Shishimarin admitted fatally shooting 62-year-old Oleksandr Shelipov, who was pushing his bicycle near the village of Chupakhivka, near the Russian border, during the early days of the invasion in late February.
Shelipov “died on the spot just a few meters from his home,” according to Ukraine’s prosecutor general, Iryna Venediktova.
Shishimarin’s charge, “violation of the rules and customs of war,” was punishable by 10 years to life imprisonment.
Shelipov’s widow said last week she would like Shishimarin to be sentenced to life imprisonment but that she would be open to exchanging him for Ukrainian fighters who were taken to Russian-held territory from the Azovstal plant in Mariupol.
Prosecutors argued that Shishimarin, a member of Russia’s 4th Guards Kantemirovskaya tank division, committed a war crime when he fired multiple rounds from his rifle at Shelipov. Shishimarin said he was ordered by his fellow soldiers to shoot Shelipov because he was talking on a cellphone and they feared he would report their location after they had fled a nearby battle in a stolen car.
Shishimarin was represented by a Ukrainian court-appointed lawyer, who said that the case against his client was strong. Still, it was important to preserve Shishimarin’s human rights to show him that Ukraine is “a country different to the one he is from,” his attorney, Victor Ovsyanikov, told the New York Times.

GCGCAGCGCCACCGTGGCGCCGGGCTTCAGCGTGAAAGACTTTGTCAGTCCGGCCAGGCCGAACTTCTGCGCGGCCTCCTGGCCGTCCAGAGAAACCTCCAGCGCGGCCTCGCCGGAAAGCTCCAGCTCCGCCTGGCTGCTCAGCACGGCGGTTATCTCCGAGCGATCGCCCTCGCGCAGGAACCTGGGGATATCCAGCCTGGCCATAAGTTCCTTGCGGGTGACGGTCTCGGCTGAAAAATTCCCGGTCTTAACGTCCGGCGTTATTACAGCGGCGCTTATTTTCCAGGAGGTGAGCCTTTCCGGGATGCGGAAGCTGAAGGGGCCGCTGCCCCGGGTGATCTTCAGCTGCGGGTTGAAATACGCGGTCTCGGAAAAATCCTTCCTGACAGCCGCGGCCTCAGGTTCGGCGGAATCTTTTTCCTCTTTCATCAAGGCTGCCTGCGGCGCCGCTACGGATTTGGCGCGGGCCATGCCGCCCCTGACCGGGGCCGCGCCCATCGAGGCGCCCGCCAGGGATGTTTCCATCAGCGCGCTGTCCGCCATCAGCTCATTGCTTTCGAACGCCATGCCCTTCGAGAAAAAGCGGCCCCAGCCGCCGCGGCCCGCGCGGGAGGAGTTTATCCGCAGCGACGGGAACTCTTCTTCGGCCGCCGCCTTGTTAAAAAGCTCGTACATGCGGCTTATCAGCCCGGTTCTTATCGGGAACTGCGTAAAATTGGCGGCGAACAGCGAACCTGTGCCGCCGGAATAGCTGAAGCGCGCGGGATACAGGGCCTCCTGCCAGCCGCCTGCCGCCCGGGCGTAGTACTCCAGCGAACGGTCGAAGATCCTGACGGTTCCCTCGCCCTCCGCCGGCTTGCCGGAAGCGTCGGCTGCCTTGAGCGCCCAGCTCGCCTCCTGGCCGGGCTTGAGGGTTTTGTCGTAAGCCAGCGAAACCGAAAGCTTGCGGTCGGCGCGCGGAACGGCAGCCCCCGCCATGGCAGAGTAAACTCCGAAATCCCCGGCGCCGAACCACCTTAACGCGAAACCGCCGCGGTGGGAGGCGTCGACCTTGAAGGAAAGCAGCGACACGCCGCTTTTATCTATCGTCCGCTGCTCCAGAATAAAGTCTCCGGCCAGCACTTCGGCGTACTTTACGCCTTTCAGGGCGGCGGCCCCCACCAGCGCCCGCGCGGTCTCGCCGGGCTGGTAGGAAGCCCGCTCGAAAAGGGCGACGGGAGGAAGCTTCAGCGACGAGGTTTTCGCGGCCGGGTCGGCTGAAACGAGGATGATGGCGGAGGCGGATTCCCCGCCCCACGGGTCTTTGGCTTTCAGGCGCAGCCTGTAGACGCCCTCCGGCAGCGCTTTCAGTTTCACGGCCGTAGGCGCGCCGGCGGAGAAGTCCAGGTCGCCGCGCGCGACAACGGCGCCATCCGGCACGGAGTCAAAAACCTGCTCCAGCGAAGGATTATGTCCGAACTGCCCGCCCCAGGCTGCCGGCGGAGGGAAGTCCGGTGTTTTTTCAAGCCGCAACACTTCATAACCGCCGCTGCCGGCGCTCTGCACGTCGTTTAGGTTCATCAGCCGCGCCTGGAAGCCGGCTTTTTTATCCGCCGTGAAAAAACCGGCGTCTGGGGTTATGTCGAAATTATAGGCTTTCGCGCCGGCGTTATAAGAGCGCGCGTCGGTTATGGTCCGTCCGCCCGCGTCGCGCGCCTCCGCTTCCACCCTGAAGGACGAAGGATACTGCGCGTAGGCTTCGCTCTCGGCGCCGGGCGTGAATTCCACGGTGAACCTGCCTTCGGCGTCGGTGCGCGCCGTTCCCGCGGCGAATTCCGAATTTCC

Shishimarin said he did not want to kill Shelipov and that he opened fire only because he was ordered to do so. Ovsyanikov said that Shishimarin had feared for his own safety if he had not complied and that the shots he fired were aimless, Reuters reported.
“I personally think that it should not be this young man in the dock, but the senior leadership of the other country that I think is guilty of unleashing this war,” Ovsyanikov said, according to Reuters.
Throughout the invasion, Moscow has struggled to manage young, inexperienced troops who have suffered low morale and at times seemed uncommitted to the cause.
A separate trial involving two Russian soldiers charged with war crimes in the alleged shelling of civilian targets in the Kharkiv region of northeastern Ukraine is ongoing. Legal experts have told The Washington Post that Ukraine, which is party to the European Convention on Human Rights, appears to be adhering to international guidelines on prosecuting war crimes, including the right of the defendant to a fair trial by an independent court.
Shelipov’s family confronted Shishimarin last week while he sat in a glass defendant’s cell. Shelipov’s widow asked the soldier, “Please tell me, what did you feel toward my husband?” Shishimarin replied: “Yes, I admit guilt. I understand that you will not be able to forgive me. I ask for forgiveness for what was done.”
The widow, Kateryna Shelipova, invoked Russian President Vladimir Putin’s unfounded justifications for the war — that Moscow was simply rescuing Ukrainians from “Nazis” — asking the soldier: “What did you come to us for? You came to protect us? From whom? You ‘protected’ me from my husband, whom you killed.”
Steve Hendrix, David L. Stern and Claire Parker contributed to this report.